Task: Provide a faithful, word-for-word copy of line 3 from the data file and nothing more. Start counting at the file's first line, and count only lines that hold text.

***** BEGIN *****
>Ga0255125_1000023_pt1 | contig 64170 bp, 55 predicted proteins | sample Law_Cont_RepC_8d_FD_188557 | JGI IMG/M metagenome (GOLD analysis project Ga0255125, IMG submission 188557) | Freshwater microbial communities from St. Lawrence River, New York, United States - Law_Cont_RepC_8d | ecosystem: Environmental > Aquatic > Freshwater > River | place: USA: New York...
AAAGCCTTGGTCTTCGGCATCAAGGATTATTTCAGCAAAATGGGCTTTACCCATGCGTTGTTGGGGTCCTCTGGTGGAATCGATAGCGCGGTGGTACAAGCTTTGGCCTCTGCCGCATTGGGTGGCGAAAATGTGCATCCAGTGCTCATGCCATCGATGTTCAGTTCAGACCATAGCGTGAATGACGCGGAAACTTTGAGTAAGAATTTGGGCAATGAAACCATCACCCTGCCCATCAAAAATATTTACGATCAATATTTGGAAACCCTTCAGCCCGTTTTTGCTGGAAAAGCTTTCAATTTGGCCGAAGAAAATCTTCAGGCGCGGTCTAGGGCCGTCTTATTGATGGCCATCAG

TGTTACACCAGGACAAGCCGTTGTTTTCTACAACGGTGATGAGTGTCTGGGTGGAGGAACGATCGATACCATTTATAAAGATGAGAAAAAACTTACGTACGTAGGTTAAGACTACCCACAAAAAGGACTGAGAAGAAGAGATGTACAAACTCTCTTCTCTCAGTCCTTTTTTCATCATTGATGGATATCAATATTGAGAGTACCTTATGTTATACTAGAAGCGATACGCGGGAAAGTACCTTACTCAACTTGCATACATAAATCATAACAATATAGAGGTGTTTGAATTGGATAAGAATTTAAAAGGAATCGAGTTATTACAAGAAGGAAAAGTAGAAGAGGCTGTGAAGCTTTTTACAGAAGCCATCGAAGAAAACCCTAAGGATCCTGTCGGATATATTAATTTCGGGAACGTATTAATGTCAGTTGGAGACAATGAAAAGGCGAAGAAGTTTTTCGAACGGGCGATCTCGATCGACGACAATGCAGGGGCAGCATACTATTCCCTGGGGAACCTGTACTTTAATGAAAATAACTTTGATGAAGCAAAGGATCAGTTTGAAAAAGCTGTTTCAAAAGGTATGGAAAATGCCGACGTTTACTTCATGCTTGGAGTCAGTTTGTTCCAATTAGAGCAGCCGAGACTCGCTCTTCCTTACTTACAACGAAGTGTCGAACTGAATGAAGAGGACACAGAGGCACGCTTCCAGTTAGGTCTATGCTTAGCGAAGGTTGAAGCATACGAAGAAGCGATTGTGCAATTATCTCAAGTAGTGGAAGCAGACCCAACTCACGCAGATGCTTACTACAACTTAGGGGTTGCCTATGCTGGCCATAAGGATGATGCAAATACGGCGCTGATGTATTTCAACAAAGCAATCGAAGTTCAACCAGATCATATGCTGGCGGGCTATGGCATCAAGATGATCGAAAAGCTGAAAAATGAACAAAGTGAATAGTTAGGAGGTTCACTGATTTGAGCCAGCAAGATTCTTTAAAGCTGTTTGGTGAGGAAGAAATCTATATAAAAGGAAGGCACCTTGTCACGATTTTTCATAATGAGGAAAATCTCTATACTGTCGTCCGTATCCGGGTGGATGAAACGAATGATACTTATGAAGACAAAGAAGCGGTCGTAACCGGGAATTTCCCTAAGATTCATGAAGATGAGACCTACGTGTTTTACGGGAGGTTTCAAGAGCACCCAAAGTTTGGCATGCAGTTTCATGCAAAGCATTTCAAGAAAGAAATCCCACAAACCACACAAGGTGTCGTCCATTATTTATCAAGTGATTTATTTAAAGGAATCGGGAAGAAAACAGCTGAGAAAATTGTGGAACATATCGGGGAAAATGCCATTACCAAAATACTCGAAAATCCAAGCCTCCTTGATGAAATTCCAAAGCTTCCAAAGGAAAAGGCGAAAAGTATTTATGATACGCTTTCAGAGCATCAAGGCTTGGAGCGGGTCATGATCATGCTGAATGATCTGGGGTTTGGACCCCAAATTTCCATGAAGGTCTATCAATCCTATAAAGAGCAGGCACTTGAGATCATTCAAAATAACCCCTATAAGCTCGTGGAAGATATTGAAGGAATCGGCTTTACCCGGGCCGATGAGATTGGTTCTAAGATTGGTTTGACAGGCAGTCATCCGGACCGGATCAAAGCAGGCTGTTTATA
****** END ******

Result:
TGTTACACCAGGACAAGCCGTTGTTTTCTACAACGGTGATGAGTGTCTGGGTGGAGGAACGATCGATACCATTTATAAAGATGAGAAAAAACTTACGTACGTAGGTTAAGACTACCCACAAAAAGGACTGAGAAGAAGAGATGTACAAACTCTCTTCTCTCAGTCCTTTTTTCATCATTGATGGATATCAATATTGAGAGTACCTTATGTTATACTAGAAGCGATACGCGGGAAAGTACCTTACTCAACTTGCATACATAAATCATAACAATATAGAGGTGTTTGAATTGGATAAGAATTTAAAAGGAATCGAGTTATTACAAGAAGGAAAAGTAGAAGAGGCTGTGAAGCTTTTTACAGAAGCCATCGAAGAAAACCCTAAGGATCCTGTCGGATATATTAATTTCGGGAACGTATTAATGTCAGTTGGAGACAATGAAAAGGCGAAGAAGTTTTTCGAACGGGCGATCTCGATCGACGACAATGCAGGGGCAGCATACTATTCCCTGGGGAACCTGTACTTTAATGAAAATAACTTTGATGAAGCAAAGGATCAGTTTGAAAAAGCTGTTTCAAAAGGTATGGAAAATGCCGACGTTTACTTCATGCTTGGAGTCAGTTTGTTCCAATTAGAGCAGCCGAGACTCGCTCTTCCTTACTTACAACGAAGTGTCGAACTGAATGAAGAGGACACAGAGGCACGCTTCCAGTTAGGTCTATGCTTAGCGAAGGTTGAAGCATACGAAGAAGCGATTGTGCAATTATCTCAAGTAGTGGAAGCAGACCCAACTCACGCAGATGCTTACTACAACTTAGGGGTTGCCTATGCTGGCCATAAGGATGATGCAAATACGGCGCTGATGTATTTCAACAAAGCAATCGAAGTTCAACCAGATCATATGCTGGCGGGCTATGGCATCAAGATGATCGAAAAGCTGAAAAATGAACAAAGTGAATAGTTAGGAGGTTCACTGATTTGAGCCAGCAAGATTCTTTAAAGCTGTTTGGTGAGGAAGAAATCTATATAAAAGGAAGGCACCTTGTCACGATTTTTCATAATGAGGAAAATCTCTATACTGTCGTCCGTATCCGGGTGGATGAAACGAATGATACTTATGAAGACAAAGAAGCGGTCGTAACCGGGAATTTCCCTAAGATTCATGAAGATGAGACCTACGTGTTTTACGGGAGGTTTCAAGAGCACCCAAAGTTTGGCATGCAGTTTCATGCAAAGCATTTCAAGAAAGAAATCCCACAAACCACACAAGGTGTCGTCCATTATTTATCAAGTGATTTATTTAAAGGAATCGGGAAGAAAACAGCTGAGAAAATTGTGGAACATATCGGGGAAAATGCCATTACCAAAATACTCGAAAATCCAAGCCTCCTTGATGAAATTCCAAAGCTTCCAAAGGAAAAGGCGAAAAGTATTTATGATACGCTTTCAGAGCATCAAGGCTTGGAGCGGGTCATGATCATGCTGAATGATCTGGGGTTTGGACCCCAAATTTCCATGAAGGTCTATCAATCCTATAAAGAGCAGGCACTTGAGATCATTCAAAATAACCCCTATAAGCTCGTGGAAGATATTGAAGGAATCGGCTTTACCCGGGCCGATGAGATTGGTTCTAAGATTGGTTTGACAGGCAGTCATCCGGACCGGATCAAAGCAGGCTGTTTATA